8pont engSOUL VACCINE – Mental Action Plan for Post-Covid Phenomena

The protracted pandemic has posed a serious mental health challenge to almost all of humanity, including us Europeans.

The mental and psychological effects of the covid virus affect not only the members of the infected population, but also those who, although they have been spared the virus, have suffered significant mental impacts due to restrictions, reduced social contacts, negative economic consequences and forced changes in lifestyle. In other words, almost all people.

According to a Boston analysis (synthesising related research from several countries) published in the peer-reviewed journal Nature Medical, one in three people who have been infected with the virus suffer from some form of post-covid illness: anxiety, depression, post-traumatic stress disorder or other neurological complications.

Research is ongoing (e.g., at the Department of Developmental Psychology at ELTE-Faculty of Education and Psychology and through an initiative of UNICEF Hungary) on the extent of mental distress among those who have not contracted the virus but have been psychologically damaged by restrictions, quarantine, disruption of social relationships, livelihood insecurity or extreme stress.

We can already safely say that a significant proportion of society has been mentally affected and is still suffering from the coronavirus epidemic and its aftermath. In February this year, the European Commission, in collaboration with five children’s rights organizations, published a survey showing that one in five children are distressed and unhappy because of the virus and one in ten have been found to have specific symptoms of mental health problems (e.g. depression). UNICEF’s Hungarian Young Ambassadors, as well as SOS Children’s Villages’ own research, confirmed that anxiety and feelings of emptiness among young people had increased significantly, with nearly two-thirds reporting unusual fatigue and more than half also reporting regular sleep disturbances in relation to the covid-quarantine period.

Professionals have said that even before the coronavirus epidemic, nearly a quarter of young Hungarians were already experiencing mental health problems: but their care and support is severely limited by a lack of professionals. According to publicly available data, there is a shortage not only of child psychiatrists, but also of psychologists, physiotherapists and other mental health professionals.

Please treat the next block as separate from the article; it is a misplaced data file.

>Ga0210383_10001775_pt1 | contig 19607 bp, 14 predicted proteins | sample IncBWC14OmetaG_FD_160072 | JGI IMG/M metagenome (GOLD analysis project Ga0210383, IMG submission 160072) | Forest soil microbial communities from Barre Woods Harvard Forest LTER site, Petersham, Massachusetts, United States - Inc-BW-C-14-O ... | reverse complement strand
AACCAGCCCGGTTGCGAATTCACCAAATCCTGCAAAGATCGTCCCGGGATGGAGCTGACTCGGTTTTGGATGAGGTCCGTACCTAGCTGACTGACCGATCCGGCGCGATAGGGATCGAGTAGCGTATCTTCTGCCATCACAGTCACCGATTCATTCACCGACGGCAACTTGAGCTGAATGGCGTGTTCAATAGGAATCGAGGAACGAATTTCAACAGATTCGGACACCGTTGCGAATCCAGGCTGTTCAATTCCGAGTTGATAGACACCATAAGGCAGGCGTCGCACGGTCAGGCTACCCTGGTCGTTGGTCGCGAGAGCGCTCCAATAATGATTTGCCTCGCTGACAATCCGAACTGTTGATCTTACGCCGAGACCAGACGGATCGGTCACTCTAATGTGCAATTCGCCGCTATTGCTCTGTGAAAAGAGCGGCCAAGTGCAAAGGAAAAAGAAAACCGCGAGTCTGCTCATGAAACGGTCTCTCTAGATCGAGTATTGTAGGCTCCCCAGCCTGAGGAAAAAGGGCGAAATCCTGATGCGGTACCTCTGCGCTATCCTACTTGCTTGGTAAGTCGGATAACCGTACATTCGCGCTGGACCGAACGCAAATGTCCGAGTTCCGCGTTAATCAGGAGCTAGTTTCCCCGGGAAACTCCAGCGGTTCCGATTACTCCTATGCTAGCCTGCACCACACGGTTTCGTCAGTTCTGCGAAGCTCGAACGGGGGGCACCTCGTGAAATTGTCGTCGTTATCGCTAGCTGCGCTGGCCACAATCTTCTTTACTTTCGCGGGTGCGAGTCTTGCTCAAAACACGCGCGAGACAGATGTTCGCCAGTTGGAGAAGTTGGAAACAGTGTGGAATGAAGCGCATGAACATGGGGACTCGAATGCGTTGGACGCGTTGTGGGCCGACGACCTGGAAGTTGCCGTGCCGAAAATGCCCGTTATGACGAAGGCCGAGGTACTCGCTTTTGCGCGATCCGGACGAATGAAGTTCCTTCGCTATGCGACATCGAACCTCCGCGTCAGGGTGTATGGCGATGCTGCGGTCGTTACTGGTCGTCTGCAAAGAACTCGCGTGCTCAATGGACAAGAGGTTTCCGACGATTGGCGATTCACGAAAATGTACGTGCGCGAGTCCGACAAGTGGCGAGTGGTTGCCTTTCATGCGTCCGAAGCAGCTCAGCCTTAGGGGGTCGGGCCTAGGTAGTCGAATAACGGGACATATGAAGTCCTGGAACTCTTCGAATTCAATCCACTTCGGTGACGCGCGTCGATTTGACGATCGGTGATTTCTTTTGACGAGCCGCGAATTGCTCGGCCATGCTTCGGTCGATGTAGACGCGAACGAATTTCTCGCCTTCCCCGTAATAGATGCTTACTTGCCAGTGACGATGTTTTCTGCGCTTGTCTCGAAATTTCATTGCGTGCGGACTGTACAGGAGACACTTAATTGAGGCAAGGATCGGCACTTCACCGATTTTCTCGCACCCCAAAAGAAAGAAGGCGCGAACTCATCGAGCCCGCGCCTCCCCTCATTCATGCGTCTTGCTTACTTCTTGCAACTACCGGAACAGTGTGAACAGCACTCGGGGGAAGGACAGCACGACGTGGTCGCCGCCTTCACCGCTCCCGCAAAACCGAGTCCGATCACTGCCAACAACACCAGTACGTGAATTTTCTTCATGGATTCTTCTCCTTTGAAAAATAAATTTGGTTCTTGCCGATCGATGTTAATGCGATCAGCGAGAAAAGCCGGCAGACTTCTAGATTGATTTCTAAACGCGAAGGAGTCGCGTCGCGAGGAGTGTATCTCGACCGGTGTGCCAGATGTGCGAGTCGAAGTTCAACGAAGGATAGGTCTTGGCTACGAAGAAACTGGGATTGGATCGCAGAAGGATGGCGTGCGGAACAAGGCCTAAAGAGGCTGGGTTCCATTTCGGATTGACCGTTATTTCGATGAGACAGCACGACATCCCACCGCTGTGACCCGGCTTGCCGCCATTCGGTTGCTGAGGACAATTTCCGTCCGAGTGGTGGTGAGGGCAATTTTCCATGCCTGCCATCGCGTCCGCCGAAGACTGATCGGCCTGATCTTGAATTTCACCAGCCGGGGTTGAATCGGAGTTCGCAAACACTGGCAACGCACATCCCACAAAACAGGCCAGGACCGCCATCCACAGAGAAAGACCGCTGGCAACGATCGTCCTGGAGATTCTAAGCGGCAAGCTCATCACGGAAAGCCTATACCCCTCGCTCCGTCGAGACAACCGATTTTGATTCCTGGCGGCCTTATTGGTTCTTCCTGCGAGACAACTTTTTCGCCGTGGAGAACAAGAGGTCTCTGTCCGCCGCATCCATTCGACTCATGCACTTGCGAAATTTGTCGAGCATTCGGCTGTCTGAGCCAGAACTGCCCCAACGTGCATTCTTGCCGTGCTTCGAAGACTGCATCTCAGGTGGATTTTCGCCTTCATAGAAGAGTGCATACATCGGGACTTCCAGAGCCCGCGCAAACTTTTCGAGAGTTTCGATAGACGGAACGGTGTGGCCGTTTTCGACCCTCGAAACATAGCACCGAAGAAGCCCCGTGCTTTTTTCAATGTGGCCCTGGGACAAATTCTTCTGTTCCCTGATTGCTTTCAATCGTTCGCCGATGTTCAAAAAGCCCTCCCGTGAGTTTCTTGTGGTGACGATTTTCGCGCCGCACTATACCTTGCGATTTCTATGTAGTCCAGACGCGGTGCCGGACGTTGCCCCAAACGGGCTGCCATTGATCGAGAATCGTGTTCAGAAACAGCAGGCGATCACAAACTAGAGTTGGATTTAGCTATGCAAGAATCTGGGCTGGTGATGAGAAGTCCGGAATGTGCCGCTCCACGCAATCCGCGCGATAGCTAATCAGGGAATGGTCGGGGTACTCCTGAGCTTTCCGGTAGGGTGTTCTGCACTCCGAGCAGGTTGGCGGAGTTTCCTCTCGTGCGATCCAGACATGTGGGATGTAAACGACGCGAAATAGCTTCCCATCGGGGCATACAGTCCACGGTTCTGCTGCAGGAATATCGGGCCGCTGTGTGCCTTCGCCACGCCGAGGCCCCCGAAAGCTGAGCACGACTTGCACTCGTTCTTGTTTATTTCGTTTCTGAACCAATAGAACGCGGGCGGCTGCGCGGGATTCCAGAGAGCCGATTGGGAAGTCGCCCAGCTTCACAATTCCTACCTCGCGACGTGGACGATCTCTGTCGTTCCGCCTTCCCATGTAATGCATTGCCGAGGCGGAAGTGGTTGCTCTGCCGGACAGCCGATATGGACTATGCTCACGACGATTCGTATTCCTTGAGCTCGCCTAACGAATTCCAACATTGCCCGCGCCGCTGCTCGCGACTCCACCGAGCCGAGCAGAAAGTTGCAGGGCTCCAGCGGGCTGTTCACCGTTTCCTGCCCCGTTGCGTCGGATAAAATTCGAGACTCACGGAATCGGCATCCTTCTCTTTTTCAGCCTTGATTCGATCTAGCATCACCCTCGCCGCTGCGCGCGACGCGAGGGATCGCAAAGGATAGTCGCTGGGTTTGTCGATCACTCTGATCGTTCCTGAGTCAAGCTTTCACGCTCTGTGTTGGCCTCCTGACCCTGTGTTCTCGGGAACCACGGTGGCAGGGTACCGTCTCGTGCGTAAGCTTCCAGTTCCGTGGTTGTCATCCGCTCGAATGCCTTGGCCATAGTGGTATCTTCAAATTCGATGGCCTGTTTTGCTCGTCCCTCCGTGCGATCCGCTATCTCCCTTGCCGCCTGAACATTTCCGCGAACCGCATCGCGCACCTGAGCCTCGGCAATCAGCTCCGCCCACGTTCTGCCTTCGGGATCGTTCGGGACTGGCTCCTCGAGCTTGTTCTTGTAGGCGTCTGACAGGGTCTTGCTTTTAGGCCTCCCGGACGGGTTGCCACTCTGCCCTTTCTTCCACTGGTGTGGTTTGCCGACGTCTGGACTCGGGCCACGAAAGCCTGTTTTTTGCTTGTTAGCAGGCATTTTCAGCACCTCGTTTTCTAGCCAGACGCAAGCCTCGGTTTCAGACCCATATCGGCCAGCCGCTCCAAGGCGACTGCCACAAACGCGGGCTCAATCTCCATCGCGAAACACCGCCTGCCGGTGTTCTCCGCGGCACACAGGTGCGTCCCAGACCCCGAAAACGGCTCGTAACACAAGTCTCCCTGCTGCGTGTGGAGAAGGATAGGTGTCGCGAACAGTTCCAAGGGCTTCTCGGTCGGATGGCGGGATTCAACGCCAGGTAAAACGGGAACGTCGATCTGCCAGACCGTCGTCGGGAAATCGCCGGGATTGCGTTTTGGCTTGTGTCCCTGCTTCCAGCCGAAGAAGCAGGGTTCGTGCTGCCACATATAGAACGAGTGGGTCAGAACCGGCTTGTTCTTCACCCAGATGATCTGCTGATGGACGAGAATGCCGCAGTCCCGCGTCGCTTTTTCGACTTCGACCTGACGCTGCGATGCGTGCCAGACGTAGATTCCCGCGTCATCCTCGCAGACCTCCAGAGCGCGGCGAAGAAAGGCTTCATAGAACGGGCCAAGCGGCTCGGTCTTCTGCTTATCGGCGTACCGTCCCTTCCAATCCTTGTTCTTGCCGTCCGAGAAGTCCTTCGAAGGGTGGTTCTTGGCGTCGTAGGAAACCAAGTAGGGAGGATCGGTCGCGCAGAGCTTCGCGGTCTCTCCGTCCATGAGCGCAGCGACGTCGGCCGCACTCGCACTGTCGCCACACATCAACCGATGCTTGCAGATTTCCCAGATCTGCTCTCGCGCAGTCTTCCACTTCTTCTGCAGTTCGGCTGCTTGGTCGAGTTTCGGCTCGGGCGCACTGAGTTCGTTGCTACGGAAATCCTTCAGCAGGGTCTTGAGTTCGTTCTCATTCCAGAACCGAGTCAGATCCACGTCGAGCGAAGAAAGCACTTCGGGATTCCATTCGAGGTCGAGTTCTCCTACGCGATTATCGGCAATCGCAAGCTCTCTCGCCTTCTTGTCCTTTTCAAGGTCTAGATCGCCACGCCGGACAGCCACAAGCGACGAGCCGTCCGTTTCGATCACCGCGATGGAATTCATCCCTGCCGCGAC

In fact, even before the pandemic, depression was the second most common cause of long-term disability, ahead only of cardiovascular diseases – in other words, mental health is inescapably important because of its impact on society and, by extension, the economy.

We know from statements by experts and from figures previously published by the state that Educational Specialist Services and school psychologists are radically overburdened. For this reason, it is not uncommon for a parent and their child to have to wait six months before they can be admitted to individual psychological care or even an anxiety-relief group. Most Hungarian kindergartens and schools have a psychologist, but even so, there are many unfilled positions in the country, so that in many cases there is one school psychologist for every 450 children, and students often remain without care.

The right to physical and mental health is a fundamental human right. Therefore, there should not be a single kindergarten, school or other educational institution in the country where a full-time mental health professional is not available.